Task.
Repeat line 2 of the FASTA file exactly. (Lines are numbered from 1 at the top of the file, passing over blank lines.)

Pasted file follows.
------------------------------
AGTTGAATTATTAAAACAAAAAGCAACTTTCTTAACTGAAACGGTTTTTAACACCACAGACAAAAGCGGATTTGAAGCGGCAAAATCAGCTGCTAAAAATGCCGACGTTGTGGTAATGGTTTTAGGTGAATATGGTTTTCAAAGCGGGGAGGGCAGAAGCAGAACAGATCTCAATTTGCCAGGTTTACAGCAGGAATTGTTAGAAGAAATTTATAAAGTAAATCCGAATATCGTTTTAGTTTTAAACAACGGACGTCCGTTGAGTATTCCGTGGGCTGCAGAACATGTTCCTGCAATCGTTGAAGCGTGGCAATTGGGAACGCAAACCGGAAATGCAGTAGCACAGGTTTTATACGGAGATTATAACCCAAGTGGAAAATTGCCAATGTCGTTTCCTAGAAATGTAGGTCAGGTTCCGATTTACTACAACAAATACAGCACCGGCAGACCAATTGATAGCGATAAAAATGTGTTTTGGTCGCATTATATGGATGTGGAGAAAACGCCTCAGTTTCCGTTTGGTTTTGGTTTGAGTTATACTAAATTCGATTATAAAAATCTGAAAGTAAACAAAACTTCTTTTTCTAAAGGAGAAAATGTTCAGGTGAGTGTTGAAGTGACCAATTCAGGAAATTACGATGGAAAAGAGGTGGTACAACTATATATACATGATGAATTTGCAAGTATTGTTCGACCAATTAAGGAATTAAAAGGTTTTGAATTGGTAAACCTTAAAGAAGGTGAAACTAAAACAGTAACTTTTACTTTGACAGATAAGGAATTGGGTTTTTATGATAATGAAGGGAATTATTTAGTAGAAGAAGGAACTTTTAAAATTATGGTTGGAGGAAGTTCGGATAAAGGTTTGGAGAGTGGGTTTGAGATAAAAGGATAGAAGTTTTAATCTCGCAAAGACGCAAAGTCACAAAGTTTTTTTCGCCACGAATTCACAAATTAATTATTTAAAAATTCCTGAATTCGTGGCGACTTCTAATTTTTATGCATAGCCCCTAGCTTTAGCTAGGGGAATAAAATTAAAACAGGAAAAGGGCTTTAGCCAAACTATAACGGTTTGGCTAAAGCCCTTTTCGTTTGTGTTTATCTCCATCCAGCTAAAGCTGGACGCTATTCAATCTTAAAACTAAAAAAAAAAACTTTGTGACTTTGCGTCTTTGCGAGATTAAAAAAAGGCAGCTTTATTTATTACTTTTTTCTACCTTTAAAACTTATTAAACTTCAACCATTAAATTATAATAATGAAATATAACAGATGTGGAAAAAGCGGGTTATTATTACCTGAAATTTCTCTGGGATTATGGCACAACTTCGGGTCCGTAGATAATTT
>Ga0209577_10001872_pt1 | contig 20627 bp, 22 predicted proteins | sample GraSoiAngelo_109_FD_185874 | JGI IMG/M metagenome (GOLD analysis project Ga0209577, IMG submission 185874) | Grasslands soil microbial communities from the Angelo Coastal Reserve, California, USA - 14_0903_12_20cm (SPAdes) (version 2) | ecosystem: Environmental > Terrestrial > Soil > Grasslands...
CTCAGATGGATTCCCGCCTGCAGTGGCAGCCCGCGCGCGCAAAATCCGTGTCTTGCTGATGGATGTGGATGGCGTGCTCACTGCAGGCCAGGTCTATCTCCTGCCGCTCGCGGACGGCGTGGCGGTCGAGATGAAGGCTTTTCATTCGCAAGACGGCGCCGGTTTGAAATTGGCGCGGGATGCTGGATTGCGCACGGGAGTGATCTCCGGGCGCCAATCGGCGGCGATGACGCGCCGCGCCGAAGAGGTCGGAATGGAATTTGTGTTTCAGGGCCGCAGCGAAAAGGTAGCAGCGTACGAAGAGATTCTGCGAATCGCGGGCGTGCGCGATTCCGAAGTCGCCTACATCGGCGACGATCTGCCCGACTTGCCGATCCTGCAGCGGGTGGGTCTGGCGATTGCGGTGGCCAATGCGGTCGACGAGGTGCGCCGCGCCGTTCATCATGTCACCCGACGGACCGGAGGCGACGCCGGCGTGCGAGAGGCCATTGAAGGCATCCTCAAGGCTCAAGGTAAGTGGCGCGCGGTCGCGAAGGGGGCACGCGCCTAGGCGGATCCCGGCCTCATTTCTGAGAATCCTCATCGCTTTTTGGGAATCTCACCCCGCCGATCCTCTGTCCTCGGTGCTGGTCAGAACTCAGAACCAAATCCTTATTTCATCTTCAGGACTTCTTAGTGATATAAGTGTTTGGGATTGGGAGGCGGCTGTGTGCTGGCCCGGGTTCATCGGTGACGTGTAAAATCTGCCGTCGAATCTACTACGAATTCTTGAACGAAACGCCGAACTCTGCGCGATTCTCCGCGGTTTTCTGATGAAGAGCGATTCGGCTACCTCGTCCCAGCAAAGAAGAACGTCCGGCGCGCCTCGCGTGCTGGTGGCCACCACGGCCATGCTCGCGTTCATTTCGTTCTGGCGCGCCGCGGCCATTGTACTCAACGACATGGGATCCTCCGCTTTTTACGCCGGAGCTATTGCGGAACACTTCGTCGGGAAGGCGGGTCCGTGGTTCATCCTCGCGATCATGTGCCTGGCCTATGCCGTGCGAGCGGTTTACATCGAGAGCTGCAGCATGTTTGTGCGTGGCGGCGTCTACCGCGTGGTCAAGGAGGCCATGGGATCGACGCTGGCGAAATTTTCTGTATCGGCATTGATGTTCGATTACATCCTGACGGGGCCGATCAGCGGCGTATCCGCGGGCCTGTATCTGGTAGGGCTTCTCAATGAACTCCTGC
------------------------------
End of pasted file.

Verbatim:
>Ga0209577_10001872_pt1 | contig 20627 bp, 22 predicted proteins | sample GraSoiAngelo_109_FD_185874 | JGI IMG/M metagenome (GOLD analysis project Ga0209577, IMG submission 185874) | Grasslands soil microbial communities from the Angelo Coastal Reserve, California, USA - 14_0903_12_20cm (SPAdes) (version 2) | ecosystem: Environmental > Terrestrial > Soil > Grasslands...